BRILLIANT FEVER. If you haven't already seen the current exhibit at the Center for Creative Photography, go see it. It's an amazing show of one man's quest to capture the gritty essence of the 1950s urban landscape.
And even if you haven't seen the show, you'll want to go see videos about the photographer, W. Eugene Smith.
He was a cranky, crabby genius who did things his way and pissed off lots of editors at Life Magazine and produced an enormous body of work that even he was never satisfied with.
Artists like Smith--these feverish geniuses--offer us something whether we're artists ourselves or just admirers of an era that was as depressing and exciting as today's beautiful urban squalor.
Cass Fey, curator of education at the center, introduces two videos about Smith -- a 1976 interview by Casey Allen a few years before his death titled, In and Out of Focus, and Brilliant Fever -- W. Eugene Smith and Pittsburgh, produced and directed by Kenneth Love and written by Sam Stephenson.
Screening starts at 5:30 p.m. and is free. Public parking is available in the Park Avenue garage, just north of Speedway on the UA campus. The Center is inside the courtyard just east of Speedway Boulevard at Park Avenue. The show, Dream Street: W. Eugene Smith's Pittsburgh Photographs, continues through September 29 with weekday gallery hours from 9 a.m. to 5 p.m. and weekends noon to 5 p.m. Call 621-7968 for details.
WELL, LA-DI-DA. To test your movie acumen, can you name the film and actor who immortalized these four simple syllables?
Of course, it's Diane Keaton as the goofy, lovable, quirky Annie Hall in the Woody Allen classic by the same name.
Watch it on the big screen outdoors down at La Placita Village tonight, weather permitting. It starts at 7:30 p.m. at 110 S. Church St. just off of Broadway. The screening is free but a $3 donation doesn't hurt. For details, call 326-5282.
THESE FOLKS KNOW THEIR STUFF. Not one, not two, but three writers treat us to more than a cursory glance at the Sonoran Desert and the invasive species and hidden people that inhabit it.
David Yetman and Thomas R. Van Devender co-authored Mayo Ethnobotany: Land, History and Traditional Knowledge in Northwest Mexico. Individually they've written books about the Sonoran Desert: Yetman's newest is The Guarijios of the Sierra Madre and Van Devender's most recent is The Sonoran Desert Tortoise. Tucson water and desert expert Barbara Tellman has penned Invasive Exotic Species in the Sonoran Region.
They'll all be signing their books and reading tonight from 5 to 7 p.m. followed by a reception of light refreshments. The reading is free and open to the public at the Tucson Audubon Society headquartered at 300 E. University Blvd., #120. Call 629-0510 for more information.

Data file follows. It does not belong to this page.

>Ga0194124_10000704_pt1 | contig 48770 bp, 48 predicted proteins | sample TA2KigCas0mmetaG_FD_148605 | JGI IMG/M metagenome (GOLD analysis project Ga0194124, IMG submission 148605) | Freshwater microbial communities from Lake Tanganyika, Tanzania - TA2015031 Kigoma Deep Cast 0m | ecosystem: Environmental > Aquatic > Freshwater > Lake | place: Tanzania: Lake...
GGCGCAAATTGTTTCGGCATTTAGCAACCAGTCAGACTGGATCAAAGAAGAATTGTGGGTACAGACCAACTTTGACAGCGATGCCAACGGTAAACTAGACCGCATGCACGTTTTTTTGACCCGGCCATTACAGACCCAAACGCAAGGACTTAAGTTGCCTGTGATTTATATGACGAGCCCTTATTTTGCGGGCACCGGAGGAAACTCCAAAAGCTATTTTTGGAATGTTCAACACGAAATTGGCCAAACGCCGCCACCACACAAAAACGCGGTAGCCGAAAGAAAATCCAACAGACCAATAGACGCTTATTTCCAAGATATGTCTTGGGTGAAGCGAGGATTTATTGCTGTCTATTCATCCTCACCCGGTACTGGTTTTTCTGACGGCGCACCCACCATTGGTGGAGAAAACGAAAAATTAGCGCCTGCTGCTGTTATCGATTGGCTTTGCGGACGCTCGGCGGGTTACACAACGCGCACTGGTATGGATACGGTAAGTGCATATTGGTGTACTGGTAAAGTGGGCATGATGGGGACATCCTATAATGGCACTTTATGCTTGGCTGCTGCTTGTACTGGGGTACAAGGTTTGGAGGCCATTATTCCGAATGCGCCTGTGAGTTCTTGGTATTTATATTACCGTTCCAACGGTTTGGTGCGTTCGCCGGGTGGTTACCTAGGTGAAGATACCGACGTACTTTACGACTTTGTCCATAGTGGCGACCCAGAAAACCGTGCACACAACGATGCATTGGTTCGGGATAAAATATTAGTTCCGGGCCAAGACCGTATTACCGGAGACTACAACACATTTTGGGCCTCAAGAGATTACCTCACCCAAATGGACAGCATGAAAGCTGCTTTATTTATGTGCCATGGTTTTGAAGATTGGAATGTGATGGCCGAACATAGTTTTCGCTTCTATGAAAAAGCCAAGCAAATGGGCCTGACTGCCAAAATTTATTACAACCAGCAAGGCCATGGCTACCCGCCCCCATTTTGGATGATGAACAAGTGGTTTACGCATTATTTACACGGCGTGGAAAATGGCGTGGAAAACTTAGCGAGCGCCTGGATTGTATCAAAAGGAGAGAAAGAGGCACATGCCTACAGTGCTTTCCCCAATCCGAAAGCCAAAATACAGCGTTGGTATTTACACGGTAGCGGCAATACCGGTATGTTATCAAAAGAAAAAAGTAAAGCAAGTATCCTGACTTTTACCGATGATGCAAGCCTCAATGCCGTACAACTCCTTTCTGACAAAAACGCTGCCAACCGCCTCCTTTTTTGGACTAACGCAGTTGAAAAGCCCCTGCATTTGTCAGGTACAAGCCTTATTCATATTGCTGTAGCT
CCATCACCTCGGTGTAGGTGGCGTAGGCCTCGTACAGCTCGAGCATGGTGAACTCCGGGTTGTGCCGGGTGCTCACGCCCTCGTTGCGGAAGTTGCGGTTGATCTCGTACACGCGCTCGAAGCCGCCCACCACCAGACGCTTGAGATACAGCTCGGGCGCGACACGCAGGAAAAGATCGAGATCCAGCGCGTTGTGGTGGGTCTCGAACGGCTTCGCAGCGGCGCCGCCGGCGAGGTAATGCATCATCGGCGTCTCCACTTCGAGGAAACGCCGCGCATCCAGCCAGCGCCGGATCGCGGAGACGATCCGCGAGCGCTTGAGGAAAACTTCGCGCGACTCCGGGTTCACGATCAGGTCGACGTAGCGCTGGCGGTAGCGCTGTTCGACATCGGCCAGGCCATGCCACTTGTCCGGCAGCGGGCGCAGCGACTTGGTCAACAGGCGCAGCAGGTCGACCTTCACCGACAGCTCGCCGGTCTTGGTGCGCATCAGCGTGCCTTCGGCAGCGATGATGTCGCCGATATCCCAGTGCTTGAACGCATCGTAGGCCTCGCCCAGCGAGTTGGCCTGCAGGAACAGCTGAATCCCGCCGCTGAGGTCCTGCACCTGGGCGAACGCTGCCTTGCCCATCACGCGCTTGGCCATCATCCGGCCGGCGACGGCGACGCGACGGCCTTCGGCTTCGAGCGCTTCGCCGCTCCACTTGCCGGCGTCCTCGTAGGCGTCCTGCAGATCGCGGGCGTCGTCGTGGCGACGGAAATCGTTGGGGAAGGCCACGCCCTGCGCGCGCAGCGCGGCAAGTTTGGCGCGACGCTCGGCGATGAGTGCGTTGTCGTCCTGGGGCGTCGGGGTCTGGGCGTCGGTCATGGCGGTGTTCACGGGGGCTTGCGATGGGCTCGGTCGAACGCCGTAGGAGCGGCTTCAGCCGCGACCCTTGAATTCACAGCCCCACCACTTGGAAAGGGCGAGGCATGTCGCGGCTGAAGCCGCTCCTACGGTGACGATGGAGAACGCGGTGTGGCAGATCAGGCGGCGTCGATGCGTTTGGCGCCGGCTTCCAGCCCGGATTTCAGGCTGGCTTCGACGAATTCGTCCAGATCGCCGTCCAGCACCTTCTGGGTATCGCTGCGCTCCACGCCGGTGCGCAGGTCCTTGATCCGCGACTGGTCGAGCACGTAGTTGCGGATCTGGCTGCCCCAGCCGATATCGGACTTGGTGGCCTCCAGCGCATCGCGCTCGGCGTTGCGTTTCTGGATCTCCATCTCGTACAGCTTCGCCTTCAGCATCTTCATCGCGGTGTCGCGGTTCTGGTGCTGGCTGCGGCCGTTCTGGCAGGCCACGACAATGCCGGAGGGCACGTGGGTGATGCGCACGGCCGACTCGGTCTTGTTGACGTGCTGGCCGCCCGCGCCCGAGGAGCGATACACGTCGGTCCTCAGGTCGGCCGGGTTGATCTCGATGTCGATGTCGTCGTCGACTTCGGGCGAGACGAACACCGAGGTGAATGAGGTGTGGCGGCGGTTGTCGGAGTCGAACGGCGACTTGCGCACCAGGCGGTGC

THE OK CORRAL STATE. Why don't they put that on our license plates? Seems a more fitting moniker than the one we've got.
Arizona Serenade is full of music and legends about the Grand Canyon state. The Crystal Palace Players strut their western dinner theater revue tonight at 7 p.m. Here's the lineup of Tucson talent: Glenda Young or Liz McMahon as Miss Crystal, the Songstress of the Sagebrush, Erin Booth as Sally, Katherine Byrnes as Pearl, Drew Humphrey as Tex and Jack Neubeck or Monte Ralstin as Sam the bartender.
There's plenty of fiddling and drumming by Elise Ackermann, a young'un herself and piano playin' and guitar strummin' to boot (really, that's what the press release says, full of missing "g's" and replete with extra exclamation points!!).
Friday, Saturday and Sunday shows start at 7 p.m. at the Hidden Valley Inn, 4825 N. Sabino Canyon Road (with a couple of 3 p.m. matinees on October 6 and November 3) and continue through November 15.
Tickets cost $13.95 for adults and $8.95 for kids 12 and under. There's a separate optional show menu.
Bring the whole family, pardner! (That darn press release again.) Call for reservations at 299-4941.
DON'T OFF YOURSELF YET. Tucson author Elizabeth Evans has come up with a handful of stories and a novella that fills her newest book, Suicide's Girlfriend. It's also the title of the novella and it follows the wife of a professor who becomes obsessed with the suicide of one of her husband's students. Titles of her other stories beg even more intrigue: "Voodoo Girls on Ice," is one of them and we can only imagine what that one's about.
If you're familiar with Evans' four previous books (Carter Clay and The Blue Hour, to name just two of them), perhaps you'll agree with the overwhelming critical acclaim showered upon her work--more a deluge of adjectives such as "fearless" or "unique" or "poignant."
You be the judge. Evans gives a reading from her work at 2 p.m. at Reader's Oasis, 3400 E. Speedway Blvd., #114. For details, call 319-7887.
SQUEEZEBOX FAN CLUB. I should be the president if there were such a club. There's nothing like the sound (no amplification necessary!) of an accordion. Here's your opportunity to hear a slew of them playing a wide variety of musical tunes.
Members of the Accordion Club of Tucson are obviously fans of the music as well as skilled players of the aforementioned bellows. Catch them in a free concert from 3 to 5 p.m. at Bookman's Used Books, 1930 E. Grant Road. Questions? Call 325-5767.
HOW'D THEY DO THAT? It's called the art of "prestidigitation." Or more simply, magic.
"They've been doing this show since before I was born," I imagine hearing this year's Stage Magician of the Year boasting. Matthew McArthur's only 12, though.